A species of cricket known as the greenhouse camel cricket (Diestrammena asynamora) is said to take over the U.S. basements throughout the continent. This particular cricket species is native to Asia, so scientists have been trying to find out how they ended up here. The number of people spotting these new “neighbours” has been increasing over the years.
The interesting fact is that they have managed to outnumber the U.S. crickets all together. According to the findings of this study, this type of camel cricket comes from Asia and is becoming more common in American basements than the native species.
Asian camel crickets have long legs that are colored like desert camouflage. And due to the fact that they eat almost anything, including each other, nothing stands in their way. And apart from not being picky as far as food is concerned, they have a great survival rate as well, with the innate ability to over-multiply within a short space of time.
Researchers at North Carolina State University already knew that camel crickets were present in the U.S., but they wanted to know to what extent, and moreover which species were most prevalent. In order to find out, they asked for the help of average Americans. Volunteers responded the cricket census by confirming the presence of camel crickets with photo evidence.
The interesting thing is that these creatures used to inhabit greenhouses in Asia. But apparently they all have abandoned the sun of the greenhouse for the darkness of the basements and garages.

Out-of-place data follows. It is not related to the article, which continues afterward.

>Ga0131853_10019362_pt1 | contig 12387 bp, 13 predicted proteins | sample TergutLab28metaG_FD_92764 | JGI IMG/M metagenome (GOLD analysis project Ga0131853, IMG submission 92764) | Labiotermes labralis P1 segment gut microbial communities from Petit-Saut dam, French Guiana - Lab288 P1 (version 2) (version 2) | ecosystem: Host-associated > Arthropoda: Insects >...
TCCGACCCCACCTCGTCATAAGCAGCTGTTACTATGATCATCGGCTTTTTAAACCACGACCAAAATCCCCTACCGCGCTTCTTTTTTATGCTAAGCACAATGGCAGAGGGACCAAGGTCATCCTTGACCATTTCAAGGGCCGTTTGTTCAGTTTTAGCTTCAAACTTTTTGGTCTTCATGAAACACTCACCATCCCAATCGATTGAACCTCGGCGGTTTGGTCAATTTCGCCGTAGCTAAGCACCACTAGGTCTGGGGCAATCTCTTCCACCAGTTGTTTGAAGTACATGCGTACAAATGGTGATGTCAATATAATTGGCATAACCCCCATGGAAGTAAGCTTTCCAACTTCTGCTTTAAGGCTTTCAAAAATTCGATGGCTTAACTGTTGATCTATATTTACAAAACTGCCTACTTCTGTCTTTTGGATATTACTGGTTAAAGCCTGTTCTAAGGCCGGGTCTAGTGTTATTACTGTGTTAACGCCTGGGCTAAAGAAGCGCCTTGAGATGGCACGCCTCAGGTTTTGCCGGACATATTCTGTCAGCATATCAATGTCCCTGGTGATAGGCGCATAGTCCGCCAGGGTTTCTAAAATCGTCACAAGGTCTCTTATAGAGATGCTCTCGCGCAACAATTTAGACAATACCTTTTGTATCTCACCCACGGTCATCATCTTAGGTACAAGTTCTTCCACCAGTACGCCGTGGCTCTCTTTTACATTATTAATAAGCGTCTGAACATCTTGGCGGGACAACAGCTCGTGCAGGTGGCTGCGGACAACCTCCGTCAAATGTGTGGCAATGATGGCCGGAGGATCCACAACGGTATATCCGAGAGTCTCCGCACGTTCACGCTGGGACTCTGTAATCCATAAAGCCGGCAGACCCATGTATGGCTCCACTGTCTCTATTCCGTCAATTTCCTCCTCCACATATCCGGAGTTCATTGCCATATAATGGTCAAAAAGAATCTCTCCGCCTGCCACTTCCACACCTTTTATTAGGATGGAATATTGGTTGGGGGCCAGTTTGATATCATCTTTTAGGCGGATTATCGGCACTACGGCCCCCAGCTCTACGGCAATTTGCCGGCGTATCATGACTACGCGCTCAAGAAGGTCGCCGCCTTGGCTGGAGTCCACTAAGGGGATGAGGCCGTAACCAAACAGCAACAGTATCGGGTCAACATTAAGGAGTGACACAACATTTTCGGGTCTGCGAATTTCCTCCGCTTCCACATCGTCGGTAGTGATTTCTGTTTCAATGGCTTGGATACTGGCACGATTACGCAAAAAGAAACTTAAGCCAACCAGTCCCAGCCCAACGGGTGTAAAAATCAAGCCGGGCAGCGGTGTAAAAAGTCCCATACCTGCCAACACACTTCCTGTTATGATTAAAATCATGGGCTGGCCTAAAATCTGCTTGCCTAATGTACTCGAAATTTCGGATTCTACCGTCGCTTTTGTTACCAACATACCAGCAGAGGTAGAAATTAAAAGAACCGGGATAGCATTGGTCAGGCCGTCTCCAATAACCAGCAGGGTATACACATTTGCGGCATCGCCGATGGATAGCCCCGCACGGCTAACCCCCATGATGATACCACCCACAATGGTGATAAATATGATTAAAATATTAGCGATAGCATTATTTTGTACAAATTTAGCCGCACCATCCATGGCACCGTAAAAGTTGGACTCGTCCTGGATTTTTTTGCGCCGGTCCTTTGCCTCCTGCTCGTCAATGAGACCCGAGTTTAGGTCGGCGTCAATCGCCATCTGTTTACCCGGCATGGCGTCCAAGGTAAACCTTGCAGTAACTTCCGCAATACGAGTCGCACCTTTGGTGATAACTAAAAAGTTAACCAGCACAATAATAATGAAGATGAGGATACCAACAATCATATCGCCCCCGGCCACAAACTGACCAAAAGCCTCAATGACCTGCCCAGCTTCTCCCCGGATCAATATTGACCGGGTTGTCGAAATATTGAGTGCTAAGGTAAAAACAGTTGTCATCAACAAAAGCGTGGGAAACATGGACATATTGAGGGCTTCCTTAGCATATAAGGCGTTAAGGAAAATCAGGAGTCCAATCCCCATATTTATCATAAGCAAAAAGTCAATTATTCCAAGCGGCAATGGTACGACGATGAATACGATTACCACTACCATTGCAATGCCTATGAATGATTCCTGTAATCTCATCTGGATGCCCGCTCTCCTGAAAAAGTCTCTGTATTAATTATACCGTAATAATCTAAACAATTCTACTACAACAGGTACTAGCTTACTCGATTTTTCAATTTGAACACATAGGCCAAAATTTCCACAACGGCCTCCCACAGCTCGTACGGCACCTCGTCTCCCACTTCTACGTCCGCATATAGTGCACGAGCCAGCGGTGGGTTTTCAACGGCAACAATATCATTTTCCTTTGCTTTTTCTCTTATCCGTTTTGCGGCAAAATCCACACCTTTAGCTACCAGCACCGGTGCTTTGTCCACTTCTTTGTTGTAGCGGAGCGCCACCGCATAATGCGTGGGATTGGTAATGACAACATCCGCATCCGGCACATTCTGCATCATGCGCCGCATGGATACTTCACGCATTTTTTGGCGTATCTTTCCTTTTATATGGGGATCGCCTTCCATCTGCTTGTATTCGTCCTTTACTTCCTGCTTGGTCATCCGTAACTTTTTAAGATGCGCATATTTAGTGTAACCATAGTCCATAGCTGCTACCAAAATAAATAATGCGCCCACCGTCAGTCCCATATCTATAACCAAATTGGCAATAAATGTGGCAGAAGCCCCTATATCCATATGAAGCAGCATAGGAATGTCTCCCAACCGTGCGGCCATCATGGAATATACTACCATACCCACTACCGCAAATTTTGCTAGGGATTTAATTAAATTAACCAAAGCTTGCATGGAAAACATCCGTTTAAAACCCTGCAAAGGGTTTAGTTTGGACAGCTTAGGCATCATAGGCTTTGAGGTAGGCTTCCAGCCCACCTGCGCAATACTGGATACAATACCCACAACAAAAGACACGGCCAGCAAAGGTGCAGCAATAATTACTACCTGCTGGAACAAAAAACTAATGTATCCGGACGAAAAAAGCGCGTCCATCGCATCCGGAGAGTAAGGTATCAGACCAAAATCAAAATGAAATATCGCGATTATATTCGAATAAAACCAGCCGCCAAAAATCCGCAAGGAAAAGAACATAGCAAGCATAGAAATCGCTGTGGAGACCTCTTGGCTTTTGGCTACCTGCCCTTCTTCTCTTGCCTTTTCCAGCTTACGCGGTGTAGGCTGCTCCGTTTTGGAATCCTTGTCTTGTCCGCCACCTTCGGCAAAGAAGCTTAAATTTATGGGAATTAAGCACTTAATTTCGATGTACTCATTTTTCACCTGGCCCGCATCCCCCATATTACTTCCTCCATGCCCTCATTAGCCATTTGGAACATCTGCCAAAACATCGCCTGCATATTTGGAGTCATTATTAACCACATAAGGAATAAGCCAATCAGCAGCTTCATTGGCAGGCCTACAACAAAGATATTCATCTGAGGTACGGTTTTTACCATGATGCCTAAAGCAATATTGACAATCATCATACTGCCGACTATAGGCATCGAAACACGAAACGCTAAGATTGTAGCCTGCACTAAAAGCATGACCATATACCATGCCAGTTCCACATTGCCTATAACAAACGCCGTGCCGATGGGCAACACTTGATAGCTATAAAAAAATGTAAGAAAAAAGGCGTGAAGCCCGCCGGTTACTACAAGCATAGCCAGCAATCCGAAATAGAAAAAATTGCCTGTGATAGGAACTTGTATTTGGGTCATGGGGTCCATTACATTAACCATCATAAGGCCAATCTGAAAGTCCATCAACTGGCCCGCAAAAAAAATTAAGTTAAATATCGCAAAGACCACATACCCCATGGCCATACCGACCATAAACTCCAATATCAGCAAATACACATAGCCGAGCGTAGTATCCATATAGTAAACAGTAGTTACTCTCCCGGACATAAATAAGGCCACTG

“The good news is that camel crickets don’t bite or pose any kind of threat to humans,” explained study author Mary Jane Epps. Well we don’t know about how tasty our winter clothes might become once they get the first bite.
In other words they have no severe impact on humans whatsoever, but at the same time scientists aren’t exactly sure how they might impact the ecosystem around them. “We know remarkably little about these camel crickets, such as their biology or how they interact with other species,” explained co-author Holly Menninger. “We’re interested in continuing to study them, and there’s a lot to learn.”
“Because they are scavengers, camel crickets may actually provide an important service in our basements or garages, eating the dead stuff that accumulates there,” Menninger added.
According to these reports, more than 700 million camel crickets are estimated to be in the common US basement.
This study conducted by Epps and Menninger was published in a journal this week.